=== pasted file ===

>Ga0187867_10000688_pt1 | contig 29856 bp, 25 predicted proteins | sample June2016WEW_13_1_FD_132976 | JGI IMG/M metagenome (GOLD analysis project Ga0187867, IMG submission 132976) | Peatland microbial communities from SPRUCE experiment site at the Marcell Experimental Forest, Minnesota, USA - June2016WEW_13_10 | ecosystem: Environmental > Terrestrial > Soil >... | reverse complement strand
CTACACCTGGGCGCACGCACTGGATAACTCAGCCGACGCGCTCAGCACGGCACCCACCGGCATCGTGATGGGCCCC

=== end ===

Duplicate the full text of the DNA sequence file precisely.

>Ga0187867_10000688_pt1 | contig 29856 bp, 25 predicted proteins | sample June2016WEW_13_1_FD_132976 | JGI IMG/M metagenome (GOLD analysis project Ga0187867, IMG submission 132976) | Peatland microbial communities from SPRUCE experiment site at the Marcell Experimental Forest, Minnesota, USA - June2016WEW_13_10 | ecosystem: Environmental > Terrestrial > Soil >... | reverse complement strand
CTACACCTGGGCGCACGCACTGGATAACTCAGCCGACGCGCTCAGCACGGCACCCACCGGCATCGTGATGGGCCCC